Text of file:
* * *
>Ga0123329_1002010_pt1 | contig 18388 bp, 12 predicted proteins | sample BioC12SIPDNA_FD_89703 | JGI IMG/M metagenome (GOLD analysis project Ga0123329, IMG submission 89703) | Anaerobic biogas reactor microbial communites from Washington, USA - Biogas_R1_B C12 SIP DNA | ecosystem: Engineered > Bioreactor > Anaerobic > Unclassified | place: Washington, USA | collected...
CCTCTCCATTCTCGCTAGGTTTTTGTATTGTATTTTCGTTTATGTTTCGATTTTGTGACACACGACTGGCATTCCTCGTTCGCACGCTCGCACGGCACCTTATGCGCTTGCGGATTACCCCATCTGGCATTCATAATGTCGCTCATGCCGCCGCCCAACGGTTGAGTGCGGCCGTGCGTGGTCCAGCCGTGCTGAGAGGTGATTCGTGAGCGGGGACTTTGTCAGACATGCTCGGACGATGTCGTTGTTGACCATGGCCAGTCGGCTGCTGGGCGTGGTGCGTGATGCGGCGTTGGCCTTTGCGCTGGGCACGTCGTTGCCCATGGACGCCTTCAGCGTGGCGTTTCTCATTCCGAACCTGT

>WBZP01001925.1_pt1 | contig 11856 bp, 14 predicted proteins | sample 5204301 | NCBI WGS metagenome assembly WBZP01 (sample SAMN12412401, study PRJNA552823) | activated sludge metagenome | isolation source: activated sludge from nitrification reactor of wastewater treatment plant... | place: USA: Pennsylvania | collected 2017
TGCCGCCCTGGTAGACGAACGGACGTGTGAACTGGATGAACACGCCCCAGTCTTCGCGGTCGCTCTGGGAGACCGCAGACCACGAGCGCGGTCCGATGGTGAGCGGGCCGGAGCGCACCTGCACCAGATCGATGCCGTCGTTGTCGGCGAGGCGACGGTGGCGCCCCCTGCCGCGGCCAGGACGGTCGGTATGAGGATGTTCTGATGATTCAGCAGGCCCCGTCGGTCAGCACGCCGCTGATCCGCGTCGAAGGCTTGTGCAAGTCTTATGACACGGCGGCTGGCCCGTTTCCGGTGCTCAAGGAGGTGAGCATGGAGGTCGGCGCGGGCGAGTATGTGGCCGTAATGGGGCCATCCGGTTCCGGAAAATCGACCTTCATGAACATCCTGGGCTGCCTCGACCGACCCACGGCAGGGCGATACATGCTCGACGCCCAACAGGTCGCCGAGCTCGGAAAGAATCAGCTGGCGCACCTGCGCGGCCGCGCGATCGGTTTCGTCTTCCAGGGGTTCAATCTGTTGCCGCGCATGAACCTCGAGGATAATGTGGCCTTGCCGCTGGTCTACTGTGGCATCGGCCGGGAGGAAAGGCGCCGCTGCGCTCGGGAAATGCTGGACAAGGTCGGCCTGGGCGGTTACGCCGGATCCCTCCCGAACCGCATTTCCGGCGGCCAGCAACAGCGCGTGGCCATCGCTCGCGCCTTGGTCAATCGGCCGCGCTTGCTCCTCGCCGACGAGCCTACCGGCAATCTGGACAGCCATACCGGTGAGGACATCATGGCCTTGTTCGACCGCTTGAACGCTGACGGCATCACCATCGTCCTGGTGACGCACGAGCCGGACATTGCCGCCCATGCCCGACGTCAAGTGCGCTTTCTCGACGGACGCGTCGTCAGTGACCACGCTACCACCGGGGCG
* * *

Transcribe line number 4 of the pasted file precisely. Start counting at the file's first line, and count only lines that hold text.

TGCCGCCCTGGTAGACGAACGGACGTGTGAACTGGATGAACACGCCCCAGTCTTCGCGGTCGCTCTGGGAGACCGCAGACCACGAGCGCGGTCCGATGGTGAGCGGGCCGGAGCGCACCTGCACCAGATCGATGCCGTCGTTGTCGGCGAGGCGACGGTGGCGCCCCCTGCCGCGGCCAGGACGGTCGGTATGAGGATGTTCTGATGATTCAGCAGGCCCCGTCGGTCAGCACGCCGCTGATCCGCGTCGAAGGCTTGTGCAAGTCTTATGACACGGCGGCTGGCCCGTTTCCGGTGCTCAAGGAGGTGAGCATGGAGGTCGGCGCGGGCGAGTATGTGGCCGTAATGGGGCCATCCGGTTCCGGAAAATCGACCTTCATGAACATCCTGGGCTGCCTCGACCGACCCACGGCAGGGCGATACATGCTCGACGCCCAACAGGTCGCCGAGCTCGGAAAGAATCAGCTGGCGCACCTGCGCGGCCGCGCGATCGGTTTCGTCTTCCAGGGGTTCAATCTGTTGCCGCGCATGAACCTCGAGGATAATGTGGCCTTGCCGCTGGTCTACTGTGGCATCGGCCGGGAGGAAAGGCGCCGCTGCGCTCGGGAAATGCTGGACAAGGTCGGCCTGGGCGGTTACGCCGGATCCCTCCCGAACCGCATTTCCGGCGGCCAGCAACAGCGCGTGGCCATCGCTCGCGCCTTGGTCAATCGGCCGCGCTTGCTCCTCGCCGACGAGCCTACCGGCAATCTGGACAGCCATACCGGTGAGGACATCATGGCCTTGTTCGACCGCTTGAACGCTGACGGCATCACCATCGTCCTGGTGACGCACGAGCCGGACATTGCCGCCCATGCCCGACGTCAAGTGCGCTTTCTCGACGGACGCGTCGTCAGTGACCACGCTACCACCGGGGCG